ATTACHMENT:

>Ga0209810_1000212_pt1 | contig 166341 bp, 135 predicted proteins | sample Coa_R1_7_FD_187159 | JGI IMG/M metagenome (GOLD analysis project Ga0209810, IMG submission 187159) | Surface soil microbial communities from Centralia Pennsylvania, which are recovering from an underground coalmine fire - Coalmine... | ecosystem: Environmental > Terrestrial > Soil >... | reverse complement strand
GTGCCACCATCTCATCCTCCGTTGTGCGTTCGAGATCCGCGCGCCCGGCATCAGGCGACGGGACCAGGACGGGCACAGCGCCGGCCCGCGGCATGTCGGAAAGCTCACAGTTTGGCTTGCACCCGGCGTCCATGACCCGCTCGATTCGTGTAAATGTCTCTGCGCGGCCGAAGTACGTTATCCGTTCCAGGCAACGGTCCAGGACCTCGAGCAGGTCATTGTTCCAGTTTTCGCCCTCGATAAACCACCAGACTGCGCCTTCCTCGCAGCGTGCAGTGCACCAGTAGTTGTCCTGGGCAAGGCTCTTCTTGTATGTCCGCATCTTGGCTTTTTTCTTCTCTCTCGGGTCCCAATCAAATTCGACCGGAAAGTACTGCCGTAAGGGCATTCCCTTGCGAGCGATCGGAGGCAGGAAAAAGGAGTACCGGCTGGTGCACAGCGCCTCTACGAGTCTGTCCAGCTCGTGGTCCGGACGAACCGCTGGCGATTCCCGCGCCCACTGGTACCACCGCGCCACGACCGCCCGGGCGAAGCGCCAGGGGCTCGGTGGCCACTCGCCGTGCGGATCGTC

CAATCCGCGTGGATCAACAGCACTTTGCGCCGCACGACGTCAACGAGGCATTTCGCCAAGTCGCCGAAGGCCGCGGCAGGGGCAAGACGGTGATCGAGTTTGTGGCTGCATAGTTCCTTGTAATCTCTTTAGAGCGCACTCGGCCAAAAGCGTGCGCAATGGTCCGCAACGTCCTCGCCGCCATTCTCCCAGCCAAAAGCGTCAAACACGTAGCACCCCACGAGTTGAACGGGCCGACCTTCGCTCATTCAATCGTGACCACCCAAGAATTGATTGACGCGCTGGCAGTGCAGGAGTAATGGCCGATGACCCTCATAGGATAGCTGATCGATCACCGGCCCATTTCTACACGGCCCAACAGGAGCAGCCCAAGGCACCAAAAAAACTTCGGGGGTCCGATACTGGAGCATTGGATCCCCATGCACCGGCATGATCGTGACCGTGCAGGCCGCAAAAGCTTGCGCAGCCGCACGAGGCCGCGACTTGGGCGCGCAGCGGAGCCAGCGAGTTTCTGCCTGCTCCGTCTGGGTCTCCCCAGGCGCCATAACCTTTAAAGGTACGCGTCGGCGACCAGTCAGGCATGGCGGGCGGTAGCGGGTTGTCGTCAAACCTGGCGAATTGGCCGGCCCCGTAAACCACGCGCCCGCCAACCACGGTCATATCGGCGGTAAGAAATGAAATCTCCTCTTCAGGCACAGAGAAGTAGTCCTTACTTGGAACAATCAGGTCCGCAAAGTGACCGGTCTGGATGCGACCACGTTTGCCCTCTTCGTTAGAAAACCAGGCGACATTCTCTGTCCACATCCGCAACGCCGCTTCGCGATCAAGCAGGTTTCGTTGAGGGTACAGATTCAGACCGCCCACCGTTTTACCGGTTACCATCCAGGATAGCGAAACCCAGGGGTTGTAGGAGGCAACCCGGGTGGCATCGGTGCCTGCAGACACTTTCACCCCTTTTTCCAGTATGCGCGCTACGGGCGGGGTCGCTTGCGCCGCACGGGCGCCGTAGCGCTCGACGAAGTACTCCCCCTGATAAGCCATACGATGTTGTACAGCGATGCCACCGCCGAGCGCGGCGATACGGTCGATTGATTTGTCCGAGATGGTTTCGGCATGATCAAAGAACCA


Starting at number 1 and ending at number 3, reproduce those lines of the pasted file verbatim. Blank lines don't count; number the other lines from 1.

>Ga0209810_1000212_pt1 | contig 166341 bp, 135 predicted proteins | sample Coa_R1_7_FD_187159 | JGI IMG/M metagenome (GOLD analysis project Ga0209810, IMG submission 187159) | Surface soil microbial communities from Centralia Pennsylvania, which are recovering from an underground coalmine fire - Coalmine... | ecosystem: Environmental > Terrestrial > Soil >... | reverse complement strand
GTGCCACCATCTCATCCTCCGTTGTGCGTTCGAGATCCGCGCGCCCGGCATCAGGCGACGGGACCAGGACGGGCACAGCGCCGGCCCGCGGCATGTCGGAAAGCTCACAGTTTGGCTTGCACCCGGCGTCCATGACCCGCTCGATTCGTGTAAATGTCTCTGCGCGGCCGAAGTACGTTATCCGTTCCAGGCAACGGTCCAGGACCTCGAGCAGGTCATTGTTCCAGTTTTCGCCCTCGATAAACCACCAGACTGCGCCTTCCTCGCAGCGTGCAGTGCACCAGTAGTTGTCCTGGGCAAGGCTCTTCTTGTATGTCCGCATCTTGGCTTTTTTCTTCTCTCTCGGGTCCCAATCAAATTCGACCGGAAAGTACTGCCGTAAGGGCATTCCCTTGCGAGCGATCGGAGGCAGGAAAAAGGAGTACCGGCTGGTGCACAGCGCCTCTACGAGTCTGTCCAGCTCGTGGTCCGGACGAACCGCTGGCGATTCCCGCGCCCACTGGTACCACCGCGCCACGACCGCCCGGGCGAAGCGCCAGGGGCTCGGTGGCCACTCGCCGTGCGGATCGTC

CAATCCGCGTGGATCAACAGCACTTTGCGCCGCACGACGTCAACGAGGCATTTCGCCAAGTCGCCGAAGGCCGCGGCAGGGGCAAGACGGTGATCGAGTTTGTGGCTGCATAGTTCCTTGTAATCTCTTTAGAGCGCACTCGGCCAAAAGCGTGCGCAATGGTCCGCAACGTCCTCGCCGCCATTCTCCCAGCCAAAAGCGTCAAACACGTAGCACCCCACGAGTTGAACGGGCCGACCTTCGCTCATTCAATCGTGACCACCCAAGAATTGATTGACGCGCTGGCAGTGCAGGAGTAATGGCCGATGACCCTCATAGGATAGCTGATCGATCACCGGCCCATTTCTACACGGCCCAACAGGAGCAGCCCAAGGCACCAAAAAAACTTCGGGGGTCCGATACTGGAGCATTGGATCCCCATGCACCGGCATGATCGTGACCGTGCAGGCCGCAAAAGCTTGCGCAGCCGCACGAGGCCGCGACTTGGGCGCGCAGCGGAGCCAGCGAGTTTCTGCCTGCTCCGTCTGGGTCTCCCCAGGCGCCATAACCTTTAAAGGTACGCGTCGGCGACCAGTCAGGCATGGCGGGCGGTAGCGGGTTGTCGTCAAACCTGGCGAATTGGCCGGCCCCGTAAACCACGCGCCCGCCAACCACGGTCATATCGGCGGTAAGAAATGAAATCTCCTCTTCAGGCACAGAGAAGTAGTCCTTACTTGGAACAATCAGGTCCGCAAAGTGACCGGTCTGGATGCGACCACGTTTGCCCTCTTCGTTAGAAAACCAGGCGACATTCTCTGTCCACATCCGCAACGCCGCTTCGCGATCAAGCAGGTTTCGTTGAGGGTACAGATTCAGACCGCCCACCGTTTTACCGGTTACCATCCAGGATAGCGAAACCCAGGGGTTGTAGGAGGCAACCCGGGTGGCATCGGTGCCTGCAGACACTTTCACCCCTTTTTCCAGTATGCGCGCTACGGGCGGGGTCGCTTGCGCCGCACGGGCGCCGTAGCGCTCGACGAAGTACTCCCCCTGATAAGCCATACGATGTTGTACAGCGATGCCACCGCCGAGCGCGGCGATACGGTCGATTGATTTGTCCGAGATGGTTTCGGCATGATCAAAGAACCA